Serbia rose against the odds and topped their qualifying group, an outstanding achievement considering they have failed to qualify for the last three major international tournaments. Even in the face of this achievement, the Serbian FA sacked coach Slavoljub Muslin, deeming his 3-4-3 approach as ‘too defensive’, which is a bizarre reason when you see that Serbia scored 20 goals during qualifying. Indeed, they actually need to seriously work on their defence in the build up to Russia 2018 this summer, as, ignoring their games against an inferior Moldova, Serbia conceded 10 goals in 8 games during the qualifiers, which will not be good enough if they are to have any chance of progressing past the group stages at the finals.

On paper, Serbia have a solid team in the likes of Aleksander Kolarov, Nemanja Matic, Branislav Ivanovic and Dusan Tadic, however, they never made it past the group stage in South Africa 2010, the only World Cup they have qualified for since gaining independence. The national side have had a tendency to freeze when playing on the big stages, and the fear is that it will all prove to be too much for them again this summer.

Star Players

  • Dusan Tadic (Southampton) – Tadic was vital to Serbia’s performance during the qualifying campaign, even though his form seemed to drop in the latter stages. Generally played on the left of midfield for both club and country, Tadic is a skilled dribbler of the ball and is not afraid to run at defences. He is at his best when he is allowed the licence to roam across the pitch in the opposition half, creating chances and opening up defences with decisive through balls. However, it appears that Serbia are over reliant on him far too often, and they have seemed a side that do not know what they are doing whenever he is marked out of the game by opponents.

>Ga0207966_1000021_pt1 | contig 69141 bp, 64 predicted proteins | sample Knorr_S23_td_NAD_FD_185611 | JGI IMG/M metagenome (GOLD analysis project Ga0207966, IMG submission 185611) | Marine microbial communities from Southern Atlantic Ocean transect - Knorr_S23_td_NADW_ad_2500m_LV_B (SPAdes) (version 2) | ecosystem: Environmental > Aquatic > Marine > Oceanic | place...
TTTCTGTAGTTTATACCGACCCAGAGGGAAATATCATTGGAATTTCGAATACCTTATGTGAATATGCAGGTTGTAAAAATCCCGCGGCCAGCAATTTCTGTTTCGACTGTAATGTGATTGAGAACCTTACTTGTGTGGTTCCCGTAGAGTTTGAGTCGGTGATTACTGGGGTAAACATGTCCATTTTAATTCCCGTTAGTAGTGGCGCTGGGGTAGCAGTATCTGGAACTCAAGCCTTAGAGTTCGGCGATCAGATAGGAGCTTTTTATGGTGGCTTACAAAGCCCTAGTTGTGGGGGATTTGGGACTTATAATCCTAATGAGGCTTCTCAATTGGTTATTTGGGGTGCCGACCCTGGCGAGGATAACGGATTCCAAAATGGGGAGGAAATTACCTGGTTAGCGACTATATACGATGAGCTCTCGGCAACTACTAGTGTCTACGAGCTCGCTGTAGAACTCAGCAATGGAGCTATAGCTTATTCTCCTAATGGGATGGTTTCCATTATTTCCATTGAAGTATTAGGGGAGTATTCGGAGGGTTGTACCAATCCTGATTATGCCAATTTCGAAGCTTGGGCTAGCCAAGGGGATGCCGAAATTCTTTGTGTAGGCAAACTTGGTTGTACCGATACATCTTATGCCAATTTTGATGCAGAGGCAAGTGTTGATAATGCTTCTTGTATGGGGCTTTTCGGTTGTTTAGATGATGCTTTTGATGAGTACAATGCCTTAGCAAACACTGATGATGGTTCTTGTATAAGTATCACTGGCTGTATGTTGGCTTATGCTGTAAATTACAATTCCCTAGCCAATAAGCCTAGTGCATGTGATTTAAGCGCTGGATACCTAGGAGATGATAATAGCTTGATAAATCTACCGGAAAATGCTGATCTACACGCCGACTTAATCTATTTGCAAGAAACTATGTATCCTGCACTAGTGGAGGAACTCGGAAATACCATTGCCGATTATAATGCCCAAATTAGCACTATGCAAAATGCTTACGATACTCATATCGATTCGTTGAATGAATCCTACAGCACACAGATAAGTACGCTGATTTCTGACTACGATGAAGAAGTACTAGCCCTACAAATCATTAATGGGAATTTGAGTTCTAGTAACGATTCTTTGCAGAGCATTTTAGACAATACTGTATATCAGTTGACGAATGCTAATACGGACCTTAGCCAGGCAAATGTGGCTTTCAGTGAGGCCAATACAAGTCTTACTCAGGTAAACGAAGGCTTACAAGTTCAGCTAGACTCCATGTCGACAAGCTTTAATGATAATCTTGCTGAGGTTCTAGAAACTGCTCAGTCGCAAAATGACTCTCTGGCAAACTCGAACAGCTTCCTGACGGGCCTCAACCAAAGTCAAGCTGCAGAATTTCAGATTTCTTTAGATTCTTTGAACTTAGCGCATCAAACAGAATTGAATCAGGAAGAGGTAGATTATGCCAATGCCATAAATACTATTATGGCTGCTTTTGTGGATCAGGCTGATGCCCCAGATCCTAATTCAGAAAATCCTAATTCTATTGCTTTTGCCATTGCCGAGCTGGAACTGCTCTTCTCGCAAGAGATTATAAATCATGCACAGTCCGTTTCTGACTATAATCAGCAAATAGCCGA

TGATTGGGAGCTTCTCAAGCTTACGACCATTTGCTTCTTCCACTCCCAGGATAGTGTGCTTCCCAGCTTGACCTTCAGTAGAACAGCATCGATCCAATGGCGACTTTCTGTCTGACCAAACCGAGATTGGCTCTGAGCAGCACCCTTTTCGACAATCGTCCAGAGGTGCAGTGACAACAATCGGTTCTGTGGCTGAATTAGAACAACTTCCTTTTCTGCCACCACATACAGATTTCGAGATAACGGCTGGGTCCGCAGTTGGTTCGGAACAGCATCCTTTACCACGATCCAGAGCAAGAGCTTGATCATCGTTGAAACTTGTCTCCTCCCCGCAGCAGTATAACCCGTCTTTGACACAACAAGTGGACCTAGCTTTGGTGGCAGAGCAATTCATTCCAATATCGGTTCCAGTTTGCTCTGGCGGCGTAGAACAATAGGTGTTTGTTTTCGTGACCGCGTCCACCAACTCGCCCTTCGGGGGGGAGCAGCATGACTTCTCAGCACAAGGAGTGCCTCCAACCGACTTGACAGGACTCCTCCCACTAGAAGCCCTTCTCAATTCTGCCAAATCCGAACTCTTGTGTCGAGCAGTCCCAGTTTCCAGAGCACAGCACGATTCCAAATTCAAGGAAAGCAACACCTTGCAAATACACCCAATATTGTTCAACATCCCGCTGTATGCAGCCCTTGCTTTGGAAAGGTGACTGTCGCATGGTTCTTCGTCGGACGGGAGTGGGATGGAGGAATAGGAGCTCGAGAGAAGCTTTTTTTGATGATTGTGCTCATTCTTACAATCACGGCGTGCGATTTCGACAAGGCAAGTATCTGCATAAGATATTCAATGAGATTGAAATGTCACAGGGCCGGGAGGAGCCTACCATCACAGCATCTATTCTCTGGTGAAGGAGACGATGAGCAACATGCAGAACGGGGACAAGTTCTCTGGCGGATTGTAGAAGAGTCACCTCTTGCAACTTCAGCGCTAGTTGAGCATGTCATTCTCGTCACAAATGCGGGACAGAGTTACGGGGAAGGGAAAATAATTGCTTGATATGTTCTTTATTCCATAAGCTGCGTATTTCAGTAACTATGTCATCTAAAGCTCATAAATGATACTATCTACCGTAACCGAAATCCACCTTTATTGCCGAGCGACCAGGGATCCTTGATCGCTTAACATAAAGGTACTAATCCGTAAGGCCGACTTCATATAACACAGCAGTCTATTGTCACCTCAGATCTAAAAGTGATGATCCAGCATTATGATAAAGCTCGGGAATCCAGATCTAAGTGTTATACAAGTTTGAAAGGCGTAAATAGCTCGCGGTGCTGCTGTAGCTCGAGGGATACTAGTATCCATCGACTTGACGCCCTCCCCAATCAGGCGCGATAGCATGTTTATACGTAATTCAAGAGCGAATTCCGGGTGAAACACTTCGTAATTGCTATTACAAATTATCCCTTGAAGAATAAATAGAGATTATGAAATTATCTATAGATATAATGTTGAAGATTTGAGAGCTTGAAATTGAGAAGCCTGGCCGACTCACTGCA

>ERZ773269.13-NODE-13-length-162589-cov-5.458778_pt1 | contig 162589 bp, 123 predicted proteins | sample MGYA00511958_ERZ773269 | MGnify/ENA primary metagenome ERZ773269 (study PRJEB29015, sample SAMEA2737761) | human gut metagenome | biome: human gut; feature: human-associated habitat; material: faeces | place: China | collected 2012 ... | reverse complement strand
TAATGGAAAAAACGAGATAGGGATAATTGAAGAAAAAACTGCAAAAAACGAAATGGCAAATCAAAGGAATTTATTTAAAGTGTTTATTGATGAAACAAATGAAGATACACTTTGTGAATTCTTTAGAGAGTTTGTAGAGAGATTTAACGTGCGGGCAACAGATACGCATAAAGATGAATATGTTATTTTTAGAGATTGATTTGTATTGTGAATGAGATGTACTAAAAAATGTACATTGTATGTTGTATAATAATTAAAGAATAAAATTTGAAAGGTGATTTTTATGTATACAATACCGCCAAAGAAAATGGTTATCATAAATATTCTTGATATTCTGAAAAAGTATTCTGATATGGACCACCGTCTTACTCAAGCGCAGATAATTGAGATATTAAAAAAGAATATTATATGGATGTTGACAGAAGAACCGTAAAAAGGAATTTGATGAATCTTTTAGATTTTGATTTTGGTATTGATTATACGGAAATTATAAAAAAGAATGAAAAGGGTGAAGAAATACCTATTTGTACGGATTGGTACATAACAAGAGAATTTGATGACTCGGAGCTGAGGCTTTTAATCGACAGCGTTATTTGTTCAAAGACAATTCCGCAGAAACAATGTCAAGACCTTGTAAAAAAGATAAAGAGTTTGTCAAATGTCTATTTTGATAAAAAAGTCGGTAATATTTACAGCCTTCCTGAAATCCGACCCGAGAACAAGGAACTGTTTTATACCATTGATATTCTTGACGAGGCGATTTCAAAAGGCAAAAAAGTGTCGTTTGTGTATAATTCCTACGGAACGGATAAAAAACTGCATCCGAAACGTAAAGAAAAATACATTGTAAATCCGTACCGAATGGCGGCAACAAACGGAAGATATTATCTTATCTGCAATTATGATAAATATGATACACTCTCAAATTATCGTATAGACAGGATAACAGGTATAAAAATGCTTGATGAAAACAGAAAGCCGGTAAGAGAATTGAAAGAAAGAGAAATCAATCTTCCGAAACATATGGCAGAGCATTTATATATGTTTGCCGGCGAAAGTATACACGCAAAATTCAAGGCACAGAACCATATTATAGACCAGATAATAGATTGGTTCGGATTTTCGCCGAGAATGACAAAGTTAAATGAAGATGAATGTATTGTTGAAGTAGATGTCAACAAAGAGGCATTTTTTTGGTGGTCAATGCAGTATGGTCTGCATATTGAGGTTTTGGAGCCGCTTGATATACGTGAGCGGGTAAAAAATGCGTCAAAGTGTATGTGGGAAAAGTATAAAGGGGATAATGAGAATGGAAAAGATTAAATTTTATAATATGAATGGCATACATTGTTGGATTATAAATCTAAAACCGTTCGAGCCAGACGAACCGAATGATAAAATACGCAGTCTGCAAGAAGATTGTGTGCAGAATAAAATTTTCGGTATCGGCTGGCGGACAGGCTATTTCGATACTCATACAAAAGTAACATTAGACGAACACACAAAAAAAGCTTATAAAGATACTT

• Aleksandar Mitrovic (Newcastle United) – Mitrovic was impressive up front for Serbia during the qualifiers, scoring six times, including both equalisers in the two crucial draws with Wales. He has demonstrated that he is a hard worker for the team, and that he can step up when the pressure is on. The one cause for concern would be his lack of game time at club Newcastle United. Essentially a reserve, his time spent on the bench may come to be detrimental to his fitness and sharpness, which in turn could be detrimental for Serbia’s chances at this World Cup.


  • Mladen Krstajic – Following Slavoljub Muslin’s dismissal by the Serbian FA, Krstajic was appointed as caretaker manager, despite the former centre-back having no experience as a head coach. As an untested individual, should Krstajic lead Serbia into the finals in the summer, his main focus will be to work out a game-plan that doesn’t rely so heavily on the sole creativeness of Tadic.
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